Major powers signal support for protégés in order to reassure them and deter harm against them. Yet, it is not always clear how to identify who a major power’s protégés are or the degree of support signaled. Major powers have a variety of complementary signals to choose among, including alliances, arms transfers, joint military exercises, and others. It can be difficult to weigh the importance of individual signals, especially since different major powers do not deploy each signal in the same way. We address this challenge using a Bayesian latent measurement model, which provides a theoretically coherent means of identifying the overall level of support signaled by a major power for a protégé. Our approach yields a cross-sectional time-series dataset, providing a continuous measure of the degree of support signaled by major powers for all minor powers from 1950 to 2012. Our model also provides insights regarding which signals of support are most informative when sent by each major power. We find considerable variation among major powers regarding which of their signals are most meaningful, but in general alliances and military exercises tend to be among the most important signals. In further applications using our latent measure, we also assess under which conditions major powers are likely to increase their signals of support for protégés, as well as predict whether a major power will intervene in conflicts involving its protégés.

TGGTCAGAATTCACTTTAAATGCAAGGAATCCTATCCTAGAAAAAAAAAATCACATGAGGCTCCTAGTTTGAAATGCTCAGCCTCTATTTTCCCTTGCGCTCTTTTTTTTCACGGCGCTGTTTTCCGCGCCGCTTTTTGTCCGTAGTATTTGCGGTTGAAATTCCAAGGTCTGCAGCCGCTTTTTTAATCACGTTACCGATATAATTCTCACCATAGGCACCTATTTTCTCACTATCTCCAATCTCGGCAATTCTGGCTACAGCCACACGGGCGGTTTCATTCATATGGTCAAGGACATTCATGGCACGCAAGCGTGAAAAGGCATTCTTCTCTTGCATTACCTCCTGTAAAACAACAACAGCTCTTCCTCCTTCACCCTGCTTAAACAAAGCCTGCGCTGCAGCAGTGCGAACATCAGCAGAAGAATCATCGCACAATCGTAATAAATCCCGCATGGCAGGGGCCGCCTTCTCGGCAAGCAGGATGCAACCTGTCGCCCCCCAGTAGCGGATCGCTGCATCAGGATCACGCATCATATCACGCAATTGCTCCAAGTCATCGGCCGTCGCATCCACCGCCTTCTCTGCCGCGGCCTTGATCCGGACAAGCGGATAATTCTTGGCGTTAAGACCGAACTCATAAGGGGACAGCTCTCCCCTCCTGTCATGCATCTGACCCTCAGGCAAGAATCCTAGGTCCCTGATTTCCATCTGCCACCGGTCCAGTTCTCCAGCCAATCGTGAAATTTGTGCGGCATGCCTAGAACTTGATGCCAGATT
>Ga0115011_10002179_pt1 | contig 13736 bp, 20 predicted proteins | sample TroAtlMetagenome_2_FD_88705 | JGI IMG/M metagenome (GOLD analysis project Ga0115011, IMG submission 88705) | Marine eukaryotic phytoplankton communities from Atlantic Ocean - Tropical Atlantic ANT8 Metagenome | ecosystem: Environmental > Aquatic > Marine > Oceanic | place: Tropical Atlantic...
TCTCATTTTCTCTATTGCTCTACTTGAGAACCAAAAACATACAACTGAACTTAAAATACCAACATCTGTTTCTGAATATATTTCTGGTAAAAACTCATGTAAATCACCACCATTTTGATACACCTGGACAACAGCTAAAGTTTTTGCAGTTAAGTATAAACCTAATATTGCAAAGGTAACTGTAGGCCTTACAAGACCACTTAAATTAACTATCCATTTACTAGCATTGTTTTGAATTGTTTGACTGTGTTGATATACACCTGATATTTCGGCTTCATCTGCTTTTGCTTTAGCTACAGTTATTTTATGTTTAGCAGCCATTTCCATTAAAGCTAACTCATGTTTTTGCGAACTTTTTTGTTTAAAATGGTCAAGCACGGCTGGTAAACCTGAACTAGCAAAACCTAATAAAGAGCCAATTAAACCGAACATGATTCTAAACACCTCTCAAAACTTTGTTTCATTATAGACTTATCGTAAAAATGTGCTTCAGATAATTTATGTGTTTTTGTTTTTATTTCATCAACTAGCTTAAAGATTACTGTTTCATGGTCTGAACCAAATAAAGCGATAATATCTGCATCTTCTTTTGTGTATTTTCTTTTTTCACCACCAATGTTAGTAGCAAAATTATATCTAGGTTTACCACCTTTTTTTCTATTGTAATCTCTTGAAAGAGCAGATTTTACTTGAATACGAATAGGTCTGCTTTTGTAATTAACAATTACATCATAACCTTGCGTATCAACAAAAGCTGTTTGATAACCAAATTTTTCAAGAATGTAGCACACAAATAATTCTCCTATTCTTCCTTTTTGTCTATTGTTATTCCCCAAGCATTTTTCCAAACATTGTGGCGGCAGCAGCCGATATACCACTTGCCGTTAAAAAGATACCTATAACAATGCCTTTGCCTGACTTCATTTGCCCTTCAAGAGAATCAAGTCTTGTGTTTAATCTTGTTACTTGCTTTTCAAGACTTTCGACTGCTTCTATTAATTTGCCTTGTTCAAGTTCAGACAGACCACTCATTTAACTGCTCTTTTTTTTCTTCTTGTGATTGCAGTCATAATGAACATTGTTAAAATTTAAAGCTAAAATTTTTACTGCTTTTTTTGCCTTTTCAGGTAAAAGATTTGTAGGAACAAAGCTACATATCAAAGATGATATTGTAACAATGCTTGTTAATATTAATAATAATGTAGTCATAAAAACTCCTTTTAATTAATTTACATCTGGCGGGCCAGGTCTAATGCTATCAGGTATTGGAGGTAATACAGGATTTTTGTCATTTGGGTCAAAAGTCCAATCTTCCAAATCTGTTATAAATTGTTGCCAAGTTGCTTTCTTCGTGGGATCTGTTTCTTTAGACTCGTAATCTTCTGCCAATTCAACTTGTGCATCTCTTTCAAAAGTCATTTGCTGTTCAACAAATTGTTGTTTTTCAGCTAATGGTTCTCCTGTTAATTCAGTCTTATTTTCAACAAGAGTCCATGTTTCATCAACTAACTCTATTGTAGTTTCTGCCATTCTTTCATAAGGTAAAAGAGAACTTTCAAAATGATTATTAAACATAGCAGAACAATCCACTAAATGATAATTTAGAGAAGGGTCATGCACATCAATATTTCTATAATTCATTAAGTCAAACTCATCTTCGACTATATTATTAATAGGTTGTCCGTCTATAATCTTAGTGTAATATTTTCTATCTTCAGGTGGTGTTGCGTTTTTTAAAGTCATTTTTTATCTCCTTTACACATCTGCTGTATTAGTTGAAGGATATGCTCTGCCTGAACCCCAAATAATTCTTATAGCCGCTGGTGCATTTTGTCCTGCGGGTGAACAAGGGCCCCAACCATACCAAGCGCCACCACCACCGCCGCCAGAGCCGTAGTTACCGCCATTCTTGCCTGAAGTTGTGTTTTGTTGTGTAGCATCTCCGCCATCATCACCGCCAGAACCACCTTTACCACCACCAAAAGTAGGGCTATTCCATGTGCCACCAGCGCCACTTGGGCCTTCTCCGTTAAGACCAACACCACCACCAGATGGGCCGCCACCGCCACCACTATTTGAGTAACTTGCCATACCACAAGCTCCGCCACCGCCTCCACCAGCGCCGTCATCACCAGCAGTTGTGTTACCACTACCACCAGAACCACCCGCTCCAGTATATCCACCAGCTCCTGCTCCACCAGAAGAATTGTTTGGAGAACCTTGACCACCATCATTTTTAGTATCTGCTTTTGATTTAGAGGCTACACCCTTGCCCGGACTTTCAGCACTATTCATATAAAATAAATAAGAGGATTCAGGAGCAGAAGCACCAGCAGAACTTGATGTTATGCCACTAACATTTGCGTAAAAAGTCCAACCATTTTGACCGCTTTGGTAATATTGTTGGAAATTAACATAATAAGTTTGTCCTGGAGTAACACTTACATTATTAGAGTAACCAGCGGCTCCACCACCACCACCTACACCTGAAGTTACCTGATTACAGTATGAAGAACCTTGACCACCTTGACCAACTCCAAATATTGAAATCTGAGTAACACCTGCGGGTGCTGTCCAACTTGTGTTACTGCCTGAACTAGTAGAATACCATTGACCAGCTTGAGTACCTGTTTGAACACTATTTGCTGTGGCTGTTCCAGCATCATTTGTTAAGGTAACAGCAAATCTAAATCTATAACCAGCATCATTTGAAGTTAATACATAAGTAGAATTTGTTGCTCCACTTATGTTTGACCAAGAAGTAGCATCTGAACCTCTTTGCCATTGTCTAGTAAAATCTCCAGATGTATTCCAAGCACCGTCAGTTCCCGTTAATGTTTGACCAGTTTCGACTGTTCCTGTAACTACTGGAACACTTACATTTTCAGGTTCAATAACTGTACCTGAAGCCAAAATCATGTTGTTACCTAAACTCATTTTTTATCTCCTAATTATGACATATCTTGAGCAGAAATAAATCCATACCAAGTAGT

All Science Journal Classification (ASJC) codes
- Sociology and Political Science
- Safety Research
- Political Science and International Relations